So, the initial plan was to support work by the community to have Tungsten Replicator ready as a replication solution for our first GA release. However, this didn't look like it would get completed in time for GA, so the decision was made to make a strong push to get a native solution ready. So after a big group effort, and many, many late nights and long weekends, we are pleased to say that we have delivered the initial version of a native replication solution.
Now, does this version have all of the features that we want? No. It will certainly be added to, though, as we progress. Keep in mind that replication was totally ripped out of Drizzle, so it will take some time to build on its functionality.
But what makes this release so exciting if it doesn't have all the features you want? Well, thanks to the solid backbone of a well tested transaction log and a well designed and flexible replication architecture (big shout out to Jay), it took only 2 weeks (admittedly, 2 very hard weeks) and 1900 lines of C++ code to implement this plugin. With only 1900 LOC, it is extremely simple to understand and expand on and improve. A kid just out of college could understand this. :) So if you want to add a cool feature to the plugin, it shouldn't take too much effort to add your contribution. How easily could you do this in any other database?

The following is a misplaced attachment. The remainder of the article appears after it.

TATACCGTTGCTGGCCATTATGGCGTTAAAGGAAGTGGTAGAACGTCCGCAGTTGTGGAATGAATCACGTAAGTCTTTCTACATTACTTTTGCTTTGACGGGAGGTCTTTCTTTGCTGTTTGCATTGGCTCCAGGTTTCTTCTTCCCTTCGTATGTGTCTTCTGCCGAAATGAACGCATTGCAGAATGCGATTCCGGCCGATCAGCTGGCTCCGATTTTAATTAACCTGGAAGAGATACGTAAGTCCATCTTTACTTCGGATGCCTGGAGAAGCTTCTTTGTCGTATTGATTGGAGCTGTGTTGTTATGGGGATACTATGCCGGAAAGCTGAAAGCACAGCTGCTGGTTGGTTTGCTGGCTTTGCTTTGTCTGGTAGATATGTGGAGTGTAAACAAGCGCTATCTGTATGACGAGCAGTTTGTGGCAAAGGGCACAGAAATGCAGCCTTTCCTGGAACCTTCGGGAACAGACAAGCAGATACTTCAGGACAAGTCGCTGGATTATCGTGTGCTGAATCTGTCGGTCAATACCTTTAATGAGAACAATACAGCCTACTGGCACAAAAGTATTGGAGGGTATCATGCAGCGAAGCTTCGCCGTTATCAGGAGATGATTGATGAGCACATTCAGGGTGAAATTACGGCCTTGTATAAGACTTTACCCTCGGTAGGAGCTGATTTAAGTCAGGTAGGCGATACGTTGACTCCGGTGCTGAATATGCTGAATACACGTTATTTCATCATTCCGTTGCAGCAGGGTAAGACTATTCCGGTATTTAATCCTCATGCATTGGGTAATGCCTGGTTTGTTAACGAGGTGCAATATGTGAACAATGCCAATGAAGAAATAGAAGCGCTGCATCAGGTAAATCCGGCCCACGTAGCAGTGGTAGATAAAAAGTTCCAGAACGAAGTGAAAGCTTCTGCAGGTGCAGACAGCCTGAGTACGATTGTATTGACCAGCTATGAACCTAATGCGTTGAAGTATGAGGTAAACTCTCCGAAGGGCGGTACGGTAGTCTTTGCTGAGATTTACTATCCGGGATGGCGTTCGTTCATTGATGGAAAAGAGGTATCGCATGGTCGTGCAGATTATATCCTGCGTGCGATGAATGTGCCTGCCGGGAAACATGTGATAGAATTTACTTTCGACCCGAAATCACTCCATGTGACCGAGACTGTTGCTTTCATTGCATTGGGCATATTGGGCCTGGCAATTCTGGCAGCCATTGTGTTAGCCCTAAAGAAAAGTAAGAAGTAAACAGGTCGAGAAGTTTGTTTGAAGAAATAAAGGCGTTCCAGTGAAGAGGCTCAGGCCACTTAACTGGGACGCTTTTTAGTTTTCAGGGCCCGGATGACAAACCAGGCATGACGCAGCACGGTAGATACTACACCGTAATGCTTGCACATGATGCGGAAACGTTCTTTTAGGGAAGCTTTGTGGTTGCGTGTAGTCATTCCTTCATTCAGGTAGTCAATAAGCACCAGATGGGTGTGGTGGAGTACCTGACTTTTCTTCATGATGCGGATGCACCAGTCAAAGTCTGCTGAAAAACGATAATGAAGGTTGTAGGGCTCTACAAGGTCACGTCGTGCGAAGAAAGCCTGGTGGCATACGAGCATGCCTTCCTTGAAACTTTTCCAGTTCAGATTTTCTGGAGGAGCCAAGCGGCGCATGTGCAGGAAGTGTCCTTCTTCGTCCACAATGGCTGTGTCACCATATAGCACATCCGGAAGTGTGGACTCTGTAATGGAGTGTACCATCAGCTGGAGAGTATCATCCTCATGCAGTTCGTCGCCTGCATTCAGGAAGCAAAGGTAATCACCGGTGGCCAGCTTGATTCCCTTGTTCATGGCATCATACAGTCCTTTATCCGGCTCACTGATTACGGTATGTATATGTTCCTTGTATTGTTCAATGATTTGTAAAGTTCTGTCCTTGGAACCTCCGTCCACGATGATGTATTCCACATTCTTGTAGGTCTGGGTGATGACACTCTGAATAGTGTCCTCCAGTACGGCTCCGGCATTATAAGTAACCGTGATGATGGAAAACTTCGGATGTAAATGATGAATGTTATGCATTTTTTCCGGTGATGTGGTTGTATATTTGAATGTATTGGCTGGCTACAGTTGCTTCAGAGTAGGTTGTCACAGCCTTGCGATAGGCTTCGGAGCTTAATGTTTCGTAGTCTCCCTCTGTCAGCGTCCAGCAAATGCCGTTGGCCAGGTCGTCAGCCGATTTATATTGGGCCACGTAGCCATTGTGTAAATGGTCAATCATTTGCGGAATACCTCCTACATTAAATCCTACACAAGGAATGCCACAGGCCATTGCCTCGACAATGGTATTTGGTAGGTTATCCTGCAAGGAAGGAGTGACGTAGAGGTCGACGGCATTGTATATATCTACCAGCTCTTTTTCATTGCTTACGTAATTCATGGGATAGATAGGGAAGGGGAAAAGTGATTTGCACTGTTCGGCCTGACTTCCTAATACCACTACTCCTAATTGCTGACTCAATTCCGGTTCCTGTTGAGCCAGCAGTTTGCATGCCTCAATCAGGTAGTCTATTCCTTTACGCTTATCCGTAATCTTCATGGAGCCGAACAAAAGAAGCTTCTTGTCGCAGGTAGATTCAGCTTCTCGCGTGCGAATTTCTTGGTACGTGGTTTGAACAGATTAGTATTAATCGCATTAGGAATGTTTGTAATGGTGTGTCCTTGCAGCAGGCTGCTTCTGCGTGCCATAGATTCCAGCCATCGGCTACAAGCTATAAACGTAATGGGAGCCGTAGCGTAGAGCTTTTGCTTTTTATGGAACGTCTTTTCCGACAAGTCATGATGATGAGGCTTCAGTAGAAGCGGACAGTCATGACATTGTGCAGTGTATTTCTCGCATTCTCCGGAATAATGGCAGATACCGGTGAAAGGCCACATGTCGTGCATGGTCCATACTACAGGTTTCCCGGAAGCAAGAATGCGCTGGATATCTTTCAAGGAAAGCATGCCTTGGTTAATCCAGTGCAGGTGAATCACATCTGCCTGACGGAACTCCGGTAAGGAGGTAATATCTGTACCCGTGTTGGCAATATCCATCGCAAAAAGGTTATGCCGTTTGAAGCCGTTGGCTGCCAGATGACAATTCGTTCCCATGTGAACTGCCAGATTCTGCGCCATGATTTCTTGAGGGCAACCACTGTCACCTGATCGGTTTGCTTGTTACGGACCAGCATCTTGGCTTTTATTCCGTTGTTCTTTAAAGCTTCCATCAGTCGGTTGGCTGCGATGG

Patrick has already blogged about how easy it is to begin using the replication slave plugin. It should hit our main trunk later today, so feel free to give it a try. In later posts, I'll attempt to cover some of the implementation details, but there is one REALLY cool feature in Drizzle that is used by the slave plugin that I want to quickly cover...
The slave plugin has to execute SQL statements on the local server to apply the changes from the master. In the MySQL code, executing SQL locally isn't easy to do. Logically, you would think that it should be easy for a database kernel to execute SQL on itself. Alas, this was not the case.
Thanks to some changes by Brian Aker to the Drizzle kernel, the slave plugin can very easily do this by using the drizzled::Execute class. This class has a run() method that takes a std::string with the SQL to execute. Here is a simple example from the slave plugin code:
Execute execute(*(_session.get()), true);
string sql("SELECT `trx_id` FROM `sys_replication`.`queue`"
" WHERE `commit_order` IS NOT NULL ORDER BY `commit_order` ASC");
It's as simple as that. Execute wraps whatever SQL you give it (it can be multiple statements) in a transaction and executes it. The ResultSet object will contain your results and any exceptions that may have been thrown (we are trying to match the JDBC API here). Some of this API is still a work-in-progress, but it has proven to be extremely useful and solid so far. If you are interested, you can look at the Execute class source in the drizzled/execute.h and drizzled/execute.cc files.